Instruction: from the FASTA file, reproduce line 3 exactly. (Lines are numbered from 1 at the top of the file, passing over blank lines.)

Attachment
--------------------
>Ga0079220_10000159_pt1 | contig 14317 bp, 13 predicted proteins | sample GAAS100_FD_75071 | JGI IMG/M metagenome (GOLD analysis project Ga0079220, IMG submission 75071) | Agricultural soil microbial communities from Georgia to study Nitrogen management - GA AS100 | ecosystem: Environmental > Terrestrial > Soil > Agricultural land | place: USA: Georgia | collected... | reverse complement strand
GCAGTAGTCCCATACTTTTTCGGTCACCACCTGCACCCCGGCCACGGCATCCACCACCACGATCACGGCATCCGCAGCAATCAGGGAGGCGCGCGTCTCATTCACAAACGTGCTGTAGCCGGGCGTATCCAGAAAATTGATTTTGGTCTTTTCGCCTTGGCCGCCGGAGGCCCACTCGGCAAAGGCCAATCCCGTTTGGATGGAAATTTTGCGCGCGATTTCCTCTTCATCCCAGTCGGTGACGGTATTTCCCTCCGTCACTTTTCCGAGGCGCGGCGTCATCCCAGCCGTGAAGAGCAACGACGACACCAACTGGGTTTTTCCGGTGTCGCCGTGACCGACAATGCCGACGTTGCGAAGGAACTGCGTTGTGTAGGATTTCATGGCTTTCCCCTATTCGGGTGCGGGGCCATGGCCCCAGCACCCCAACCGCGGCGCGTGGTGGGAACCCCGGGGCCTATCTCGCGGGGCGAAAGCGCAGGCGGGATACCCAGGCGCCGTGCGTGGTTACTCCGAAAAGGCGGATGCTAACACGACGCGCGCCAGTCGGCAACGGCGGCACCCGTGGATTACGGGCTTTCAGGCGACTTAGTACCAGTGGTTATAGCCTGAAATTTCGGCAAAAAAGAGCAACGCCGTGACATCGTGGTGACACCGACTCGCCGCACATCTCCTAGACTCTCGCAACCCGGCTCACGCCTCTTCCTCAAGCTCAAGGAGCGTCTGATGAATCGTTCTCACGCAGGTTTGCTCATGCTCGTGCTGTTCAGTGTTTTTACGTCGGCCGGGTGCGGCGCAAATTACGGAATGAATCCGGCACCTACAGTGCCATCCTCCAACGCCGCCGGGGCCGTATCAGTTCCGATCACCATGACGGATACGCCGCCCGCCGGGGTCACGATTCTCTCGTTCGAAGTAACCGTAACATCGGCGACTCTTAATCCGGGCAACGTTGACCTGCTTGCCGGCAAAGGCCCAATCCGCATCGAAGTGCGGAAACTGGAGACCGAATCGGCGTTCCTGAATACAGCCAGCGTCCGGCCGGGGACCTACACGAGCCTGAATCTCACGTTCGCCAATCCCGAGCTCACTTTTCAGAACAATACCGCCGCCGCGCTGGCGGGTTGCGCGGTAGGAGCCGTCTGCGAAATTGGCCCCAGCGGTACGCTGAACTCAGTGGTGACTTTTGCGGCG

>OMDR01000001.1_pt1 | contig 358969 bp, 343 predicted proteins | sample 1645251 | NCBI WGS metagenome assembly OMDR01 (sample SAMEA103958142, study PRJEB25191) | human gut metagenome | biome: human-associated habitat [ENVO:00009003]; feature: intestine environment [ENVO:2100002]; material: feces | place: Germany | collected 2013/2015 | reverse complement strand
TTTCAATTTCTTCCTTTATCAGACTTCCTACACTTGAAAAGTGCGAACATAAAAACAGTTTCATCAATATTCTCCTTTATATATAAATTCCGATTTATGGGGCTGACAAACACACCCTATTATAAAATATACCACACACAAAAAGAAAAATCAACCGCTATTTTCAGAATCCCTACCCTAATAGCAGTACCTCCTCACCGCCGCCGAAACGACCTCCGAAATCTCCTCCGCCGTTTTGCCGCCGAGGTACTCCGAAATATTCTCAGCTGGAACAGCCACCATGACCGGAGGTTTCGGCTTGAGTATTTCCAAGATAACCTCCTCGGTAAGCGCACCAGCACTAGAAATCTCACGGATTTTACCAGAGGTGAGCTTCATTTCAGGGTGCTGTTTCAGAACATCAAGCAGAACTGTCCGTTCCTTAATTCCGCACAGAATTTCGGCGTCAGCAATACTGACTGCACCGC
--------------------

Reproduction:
>OMDR01000001.1_pt1 | contig 358969 bp, 343 predicted proteins | sample 1645251 | NCBI WGS metagenome assembly OMDR01 (sample SAMEA103958142, study PRJEB25191) | human gut metagenome | biome: human-associated habitat [ENVO:00009003]; feature: intestine environment [ENVO:2100002]; material: feces | place: Germany | collected 2013/2015 | reverse complement strand